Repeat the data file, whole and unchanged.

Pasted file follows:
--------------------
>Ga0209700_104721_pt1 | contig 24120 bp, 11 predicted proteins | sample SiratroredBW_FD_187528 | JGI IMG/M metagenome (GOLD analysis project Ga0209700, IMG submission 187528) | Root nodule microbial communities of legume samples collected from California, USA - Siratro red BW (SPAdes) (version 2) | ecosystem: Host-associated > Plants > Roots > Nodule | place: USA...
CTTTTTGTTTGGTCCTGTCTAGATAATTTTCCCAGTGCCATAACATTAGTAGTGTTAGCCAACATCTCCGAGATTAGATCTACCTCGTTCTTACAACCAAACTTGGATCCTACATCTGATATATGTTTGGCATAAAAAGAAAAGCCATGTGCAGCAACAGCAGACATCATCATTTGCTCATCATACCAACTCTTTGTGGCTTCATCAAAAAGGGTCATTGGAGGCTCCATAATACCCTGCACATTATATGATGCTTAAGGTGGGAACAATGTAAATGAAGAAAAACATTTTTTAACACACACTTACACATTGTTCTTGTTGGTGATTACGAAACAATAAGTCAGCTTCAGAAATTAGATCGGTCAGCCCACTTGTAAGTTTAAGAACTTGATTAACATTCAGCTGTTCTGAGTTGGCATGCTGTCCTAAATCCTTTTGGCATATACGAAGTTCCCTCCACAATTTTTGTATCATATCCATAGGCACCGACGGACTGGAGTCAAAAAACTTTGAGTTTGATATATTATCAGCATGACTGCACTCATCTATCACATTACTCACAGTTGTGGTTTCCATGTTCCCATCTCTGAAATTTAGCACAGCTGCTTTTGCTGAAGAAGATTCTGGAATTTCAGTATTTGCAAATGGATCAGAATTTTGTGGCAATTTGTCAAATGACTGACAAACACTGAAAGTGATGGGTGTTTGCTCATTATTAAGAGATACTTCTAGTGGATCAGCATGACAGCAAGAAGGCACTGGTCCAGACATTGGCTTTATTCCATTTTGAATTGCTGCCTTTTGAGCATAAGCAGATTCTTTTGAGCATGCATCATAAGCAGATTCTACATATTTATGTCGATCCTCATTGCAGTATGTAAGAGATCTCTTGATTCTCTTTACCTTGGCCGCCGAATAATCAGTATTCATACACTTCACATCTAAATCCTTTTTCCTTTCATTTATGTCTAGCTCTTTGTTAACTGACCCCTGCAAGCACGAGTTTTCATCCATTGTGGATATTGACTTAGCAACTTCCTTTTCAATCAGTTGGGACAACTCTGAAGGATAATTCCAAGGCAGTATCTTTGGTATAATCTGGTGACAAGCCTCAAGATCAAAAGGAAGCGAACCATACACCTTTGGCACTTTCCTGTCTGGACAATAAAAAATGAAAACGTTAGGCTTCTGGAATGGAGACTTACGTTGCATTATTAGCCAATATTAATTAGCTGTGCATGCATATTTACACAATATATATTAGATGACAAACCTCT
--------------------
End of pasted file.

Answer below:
>Ga0209700_104721_pt1 | contig 24120 bp, 11 predicted proteins | sample SiratroredBW_FD_187528 | JGI IMG/M metagenome (GOLD analysis project Ga0209700, IMG submission 187528) | Root nodule microbial communities of legume samples collected from California, USA - Siratro red BW (SPAdes) (version 2) | ecosystem: Host-associated > Plants > Roots > Nodule | place: USA...
CTTTTTGTTTGGTCCTGTCTAGATAATTTTCCCAGTGCCATAACATTAGTAGTGTTAGCCAACATCTCCGAGATTAGATCTACCTCGTTCTTACAACCAAACTTGGATCCTACATCTGATATATGTTTGGCATAAAAAGAAAAGCCATGTGCAGCAACAGCAGACATCATCATTTGCTCATCATACCAACTCTTTGTGGCTTCATCAAAAAGGGTCATTGGAGGCTCCATAATACCCTGCACATTATATGATGCTTAAGGTGGGAACAATGTAAATGAAGAAAAACATTTTTTAACACACACTTACACATTGTTCTTGTTGGTGATTACGAAACAATAAGTCAGCTTCAGAAATTAGATCGGTCAGCCCACTTGTAAGTTTAAGAACTTGATTAACATTCAGCTGTTCTGAGTTGGCATGCTGTCCTAAATCCTTTTGGCATATACGAAGTTCCCTCCACAATTTTTGTATCATATCCATAGGCACCGACGGACTGGAGTCAAAAAACTTTGAGTTTGATATATTATCAGCATGACTGCACTCATCTATCACATTACTCACAGTTGTGGTTTCCATGTTCCCATCTCTGAAATTTAGCACAGCTGCTTTTGCTGAAGAAGATTCTGGAATTTCAGTATTTGCAAATGGATCAGAATTTTGTGGCAATTTGTCAAATGACTGACAAACACTGAAAGTGATGGGTGTTTGCTCATTATTAAGAGATACTTCTAGTGGATCAGCATGACAGCAAGAAGGCACTGGTCCAGACATTGGCTTTATTCCATTTTGAATTGCTGCCTTTTGAGCATAAGCAGATTCTTTTGAGCATGCATCATAAGCAGATTCTACATATTTATGTCGATCCTCATTGCAGTATGTAAGAGATCTCTTGATTCTCTTTACCTTGGCCGCCGAATAATCAGTATTCATACACTTCACATCTAAATCCTTTTTCCTTTCATTTATGTCTAGCTCTTTGTTAACTGACCCCTGCAAGCACGAGTTTTCATCCATTGTGGATATTGACTTAGCAACTTCCTTTTCAATCAGTTGGGACAACTCTGAAGGATAATTCCAAGGCAGTATCTTTGGTATAATCTGGTGACAAGCCTCAAGATCAAAAGGAAGCGAACCATACACCTTTGGCACTTTCCTGTCTGGACAATAAAAAATGAAAACGTTAGGCTTCTGGAATGGAGACTTACGTTGCATTATTAGCCAATATTAATTAGCTGTGCATGCATATTTACACAATATATATTAGATGACAAACCTCT